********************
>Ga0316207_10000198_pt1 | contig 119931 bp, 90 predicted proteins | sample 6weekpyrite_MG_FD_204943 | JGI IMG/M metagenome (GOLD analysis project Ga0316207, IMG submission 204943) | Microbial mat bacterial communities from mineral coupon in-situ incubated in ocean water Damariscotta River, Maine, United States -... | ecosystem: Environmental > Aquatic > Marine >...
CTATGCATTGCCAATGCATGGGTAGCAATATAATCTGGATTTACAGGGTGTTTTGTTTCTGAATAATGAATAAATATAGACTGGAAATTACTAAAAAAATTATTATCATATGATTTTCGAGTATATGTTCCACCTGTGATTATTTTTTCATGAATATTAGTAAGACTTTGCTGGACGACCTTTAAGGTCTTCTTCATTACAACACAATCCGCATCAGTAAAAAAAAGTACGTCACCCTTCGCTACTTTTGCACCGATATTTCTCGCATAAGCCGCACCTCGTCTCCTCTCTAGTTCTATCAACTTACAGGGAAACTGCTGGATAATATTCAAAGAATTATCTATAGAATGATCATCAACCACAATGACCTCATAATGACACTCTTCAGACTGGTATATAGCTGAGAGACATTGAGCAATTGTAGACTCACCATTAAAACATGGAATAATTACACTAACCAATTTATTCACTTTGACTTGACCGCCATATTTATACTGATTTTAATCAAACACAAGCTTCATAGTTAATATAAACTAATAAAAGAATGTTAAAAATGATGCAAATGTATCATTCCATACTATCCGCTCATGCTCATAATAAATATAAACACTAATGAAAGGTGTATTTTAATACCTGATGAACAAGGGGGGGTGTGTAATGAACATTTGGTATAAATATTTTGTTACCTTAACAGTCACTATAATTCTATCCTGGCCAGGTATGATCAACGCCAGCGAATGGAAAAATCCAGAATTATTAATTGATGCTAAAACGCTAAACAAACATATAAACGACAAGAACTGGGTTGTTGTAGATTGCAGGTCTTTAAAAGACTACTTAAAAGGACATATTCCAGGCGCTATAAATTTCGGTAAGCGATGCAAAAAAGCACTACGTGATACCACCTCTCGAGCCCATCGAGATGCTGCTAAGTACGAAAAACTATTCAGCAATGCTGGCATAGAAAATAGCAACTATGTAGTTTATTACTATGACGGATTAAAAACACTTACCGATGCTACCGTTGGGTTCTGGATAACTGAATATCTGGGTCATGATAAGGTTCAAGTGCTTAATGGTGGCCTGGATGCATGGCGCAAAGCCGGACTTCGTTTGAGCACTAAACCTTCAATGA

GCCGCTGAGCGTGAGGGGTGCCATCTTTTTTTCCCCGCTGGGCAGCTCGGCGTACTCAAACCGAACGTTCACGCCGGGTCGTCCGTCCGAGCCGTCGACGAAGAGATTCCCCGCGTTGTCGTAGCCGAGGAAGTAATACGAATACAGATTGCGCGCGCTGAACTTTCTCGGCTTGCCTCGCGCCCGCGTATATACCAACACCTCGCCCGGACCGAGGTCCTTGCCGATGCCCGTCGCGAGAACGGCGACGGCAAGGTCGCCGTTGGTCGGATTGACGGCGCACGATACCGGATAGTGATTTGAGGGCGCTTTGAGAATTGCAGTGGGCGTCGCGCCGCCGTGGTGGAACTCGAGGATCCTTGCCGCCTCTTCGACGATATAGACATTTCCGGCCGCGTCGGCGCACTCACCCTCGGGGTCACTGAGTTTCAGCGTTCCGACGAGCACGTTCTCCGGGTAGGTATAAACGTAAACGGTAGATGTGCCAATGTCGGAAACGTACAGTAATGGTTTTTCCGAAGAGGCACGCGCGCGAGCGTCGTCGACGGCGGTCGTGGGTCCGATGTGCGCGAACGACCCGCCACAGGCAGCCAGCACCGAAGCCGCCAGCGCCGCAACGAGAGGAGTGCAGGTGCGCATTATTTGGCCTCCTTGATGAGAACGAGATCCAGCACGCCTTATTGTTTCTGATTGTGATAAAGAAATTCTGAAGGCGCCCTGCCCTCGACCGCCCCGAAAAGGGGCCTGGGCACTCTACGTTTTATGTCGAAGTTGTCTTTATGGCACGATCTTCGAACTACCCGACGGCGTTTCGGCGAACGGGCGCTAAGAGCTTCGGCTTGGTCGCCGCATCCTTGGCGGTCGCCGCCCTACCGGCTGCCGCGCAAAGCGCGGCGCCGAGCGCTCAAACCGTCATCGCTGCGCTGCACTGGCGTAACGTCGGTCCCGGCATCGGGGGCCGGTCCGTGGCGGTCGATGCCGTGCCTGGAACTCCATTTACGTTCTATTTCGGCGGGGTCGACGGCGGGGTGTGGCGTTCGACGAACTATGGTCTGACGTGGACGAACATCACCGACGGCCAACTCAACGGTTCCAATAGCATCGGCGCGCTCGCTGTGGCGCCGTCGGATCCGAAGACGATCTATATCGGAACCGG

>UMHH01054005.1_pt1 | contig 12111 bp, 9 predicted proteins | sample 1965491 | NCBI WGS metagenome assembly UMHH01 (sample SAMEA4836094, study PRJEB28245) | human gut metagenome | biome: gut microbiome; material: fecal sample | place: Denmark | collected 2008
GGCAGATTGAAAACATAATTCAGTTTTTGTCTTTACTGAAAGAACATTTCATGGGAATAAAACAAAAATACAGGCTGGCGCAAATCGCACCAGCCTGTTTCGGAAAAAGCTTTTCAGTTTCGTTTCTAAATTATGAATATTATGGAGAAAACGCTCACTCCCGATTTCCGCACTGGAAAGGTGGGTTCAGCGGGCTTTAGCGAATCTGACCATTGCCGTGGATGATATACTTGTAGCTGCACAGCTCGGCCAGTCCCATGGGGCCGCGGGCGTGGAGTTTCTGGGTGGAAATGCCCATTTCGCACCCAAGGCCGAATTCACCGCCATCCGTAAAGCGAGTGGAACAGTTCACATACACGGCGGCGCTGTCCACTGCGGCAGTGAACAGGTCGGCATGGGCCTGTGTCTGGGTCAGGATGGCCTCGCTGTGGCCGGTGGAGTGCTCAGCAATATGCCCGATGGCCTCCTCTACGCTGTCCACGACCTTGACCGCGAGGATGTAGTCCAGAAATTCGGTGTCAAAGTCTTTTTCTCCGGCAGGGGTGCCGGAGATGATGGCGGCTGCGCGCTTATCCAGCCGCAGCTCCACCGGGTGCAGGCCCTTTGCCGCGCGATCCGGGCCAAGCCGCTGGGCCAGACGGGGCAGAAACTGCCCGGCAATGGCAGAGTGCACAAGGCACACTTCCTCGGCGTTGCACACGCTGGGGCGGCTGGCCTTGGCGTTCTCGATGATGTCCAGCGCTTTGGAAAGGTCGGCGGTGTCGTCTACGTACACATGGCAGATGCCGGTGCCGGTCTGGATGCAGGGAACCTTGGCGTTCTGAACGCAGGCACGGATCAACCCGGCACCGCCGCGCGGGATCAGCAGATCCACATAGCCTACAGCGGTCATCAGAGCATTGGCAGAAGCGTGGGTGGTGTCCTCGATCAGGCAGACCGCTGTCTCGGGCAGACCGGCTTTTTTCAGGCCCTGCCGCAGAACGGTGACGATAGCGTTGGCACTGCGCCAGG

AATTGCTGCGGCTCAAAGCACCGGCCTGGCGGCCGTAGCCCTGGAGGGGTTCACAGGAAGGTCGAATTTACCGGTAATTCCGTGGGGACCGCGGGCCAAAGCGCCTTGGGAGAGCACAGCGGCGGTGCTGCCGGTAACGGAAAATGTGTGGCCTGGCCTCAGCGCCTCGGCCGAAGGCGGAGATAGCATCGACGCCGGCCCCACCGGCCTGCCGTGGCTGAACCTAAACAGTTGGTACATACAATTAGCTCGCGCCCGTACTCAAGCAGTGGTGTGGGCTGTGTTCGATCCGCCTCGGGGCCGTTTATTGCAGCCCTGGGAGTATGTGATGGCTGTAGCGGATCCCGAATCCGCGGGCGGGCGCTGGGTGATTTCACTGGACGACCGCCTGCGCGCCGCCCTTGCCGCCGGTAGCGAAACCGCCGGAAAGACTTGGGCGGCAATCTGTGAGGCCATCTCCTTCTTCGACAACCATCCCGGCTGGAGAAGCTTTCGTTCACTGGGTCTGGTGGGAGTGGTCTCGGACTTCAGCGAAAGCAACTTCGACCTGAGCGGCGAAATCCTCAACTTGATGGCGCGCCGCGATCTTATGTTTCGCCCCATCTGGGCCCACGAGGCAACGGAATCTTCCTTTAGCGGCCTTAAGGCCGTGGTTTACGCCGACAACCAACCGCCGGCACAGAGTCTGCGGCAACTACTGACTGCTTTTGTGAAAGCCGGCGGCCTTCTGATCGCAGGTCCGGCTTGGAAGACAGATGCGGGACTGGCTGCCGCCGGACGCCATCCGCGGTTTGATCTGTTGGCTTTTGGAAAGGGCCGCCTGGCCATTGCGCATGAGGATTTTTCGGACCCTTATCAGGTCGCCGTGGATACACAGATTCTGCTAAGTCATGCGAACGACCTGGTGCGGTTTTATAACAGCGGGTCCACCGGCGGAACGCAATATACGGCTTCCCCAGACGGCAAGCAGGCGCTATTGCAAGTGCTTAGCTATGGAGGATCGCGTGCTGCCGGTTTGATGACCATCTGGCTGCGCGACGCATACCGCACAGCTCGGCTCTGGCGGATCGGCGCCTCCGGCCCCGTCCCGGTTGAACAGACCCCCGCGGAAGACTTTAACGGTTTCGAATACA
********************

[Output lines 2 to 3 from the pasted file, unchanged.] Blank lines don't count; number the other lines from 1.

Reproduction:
CTATGCATTGCCAATGCATGGGTAGCAATATAATCTGGATTTACAGGGTGTTTTGTTTCTGAATAATGAATAAATATAGACTGGAAATTACTAAAAAAATTATTATCATATGATTTTCGAGTATATGTTCCACCTGTGATTATTTTTTCATGAATATTAGTAAGACTTTGCTGGACGACCTTTAAGGTCTTCTTCATTACAACACAATCCGCATCAGTAAAAAAAAGTACGTCACCCTTCGCTACTTTTGCACCGATATTTCTCGCATAAGCCGCACCTCGTCTCCTCTCTAGTTCTATCAACTTACAGGGAAACTGCTGGATAATATTCAAAGAATTATCTATAGAATGATCATCAACCACAATGACCTCATAATGACACTCTTCAGACTGGTATATAGCTGAGAGACATTGAGCAATTGTAGACTCACCATTAAAACATGGAATAATTACACTAACCAATTTATTCACTTTGACTTGACCGCCATATTTATACTGATTTTAATCAAACACAAGCTTCATAGTTAATATAAACTAATAAAAGAATGTTAAAAATGATGCAAATGTATCATTCCATACTATCCGCTCATGCTCATAATAAATATAAACACTAATGAAAGGTGTATTTTAATACCTGATGAACAAGGGGGGGTGTGTAATGAACATTTGGTATAAATATTTTGTTACCTTAACAGTCACTATAATTCTATCCTGGCCAGGTATGATCAACGCCAGCGAATGGAAAAATCCAGAATTATTAATTGATGCTAAAACGCTAAACAAACATATAAACGACAAGAACTGGGTTGTTGTAGATTGCAGGTCTTTAAAAGACTACTTAAAAGGACATATTCCAGGCGCTATAAATTTCGGTAAGCGATGCAAAAAAGCACTACGTGATACCACCTCTCGAGCCCATCGAGATGCTGCTAAGTACGAAAAACTATTCAGCAATGCTGGCATAGAAAATAGCAACTATGTAGTTTATTACTATGACGGATTAAAAACACTTACCGATGCTACCGTTGGGTTCTGGATAACTGAATATCTGGGTCATGATAAGGTTCAAGTGCTTAATGGTGGCCTGGATGCATGGCGCAAAGCCGGACTTCGTTTGAGCACTAAACCTTCAATGA

GCCGCTGAGCGTGAGGGGTGCCATCTTTTTTTCCCCGCTGGGCAGCTCGGCGTACTCAAACCGAACGTTCACGCCGGGTCGTCCGTCCGAGCCGTCGACGAAGAGATTCCCCGCGTTGTCGTAGCCGAGGAAGTAATACGAATACAGATTGCGCGCGCTGAACTTTCTCGGCTTGCCTCGCGCCCGCGTATATACCAACACCTCGCCCGGACCGAGGTCCTTGCCGATGCCCGTCGCGAGAACGGCGACGGCAAGGTCGCCGTTGGTCGGATTGACGGCGCACGATACCGGATAGTGATTTGAGGGCGCTTTGAGAATTGCAGTGGGCGTCGCGCCGCCGTGGTGGAACTCGAGGATCCTTGCCGCCTCTTCGACGATATAGACATTTCCGGCCGCGTCGGCGCACTCACCCTCGGGGTCACTGAGTTTCAGCGTTCCGACGAGCACGTTCTCCGGGTAGGTATAAACGTAAACGGTAGATGTGCCAATGTCGGAAACGTACAGTAATGGTTTTTCCGAAGAGGCACGCGCGCGAGCGTCGTCGACGGCGGTCGTGGGTCCGATGTGCGCGAACGACCCGCCACAGGCAGCCAGCACCGAAGCCGCCAGCGCCGCAACGAGAGGAGTGCAGGTGCGCATTATTTGGCCTCCTTGATGAGAACGAGATCCAGCACGCCTTATTGTTTCTGATTGTGATAAAGAAATTCTGAAGGCGCCCTGCCCTCGACCGCCCCGAAAAGGGGCCTGGGCACTCTACGTTTTATGTCGAAGTTGTCTTTATGGCACGATCTTCGAACTACCCGACGGCGTTTCGGCGAACGGGCGCTAAGAGCTTCGGCTTGGTCGCCGCATCCTTGGCGGTCGCCGCCCTACCGGCTGCCGCGCAAAGCGCGGCGCCGAGCGCTCAAACCGTCATCGCTGCGCTGCACTGGCGTAACGTCGGTCCCGGCATCGGGGGCCGGTCCGTGGCGGTCGATGCCGTGCCTGGAACTCCATTTACGTTCTATTTCGGCGGGGTCGACGGCGGGGTGTGGCGTTCGACGAACTATGGTCTGACGTGGACGAACATCACCGACGGCCAACTCAACGGTTCCAATAGCATCGGCGCGCTCGCTGTGGCGCCGTCGGATCCGAAGACGATCTATATCGGAACCGG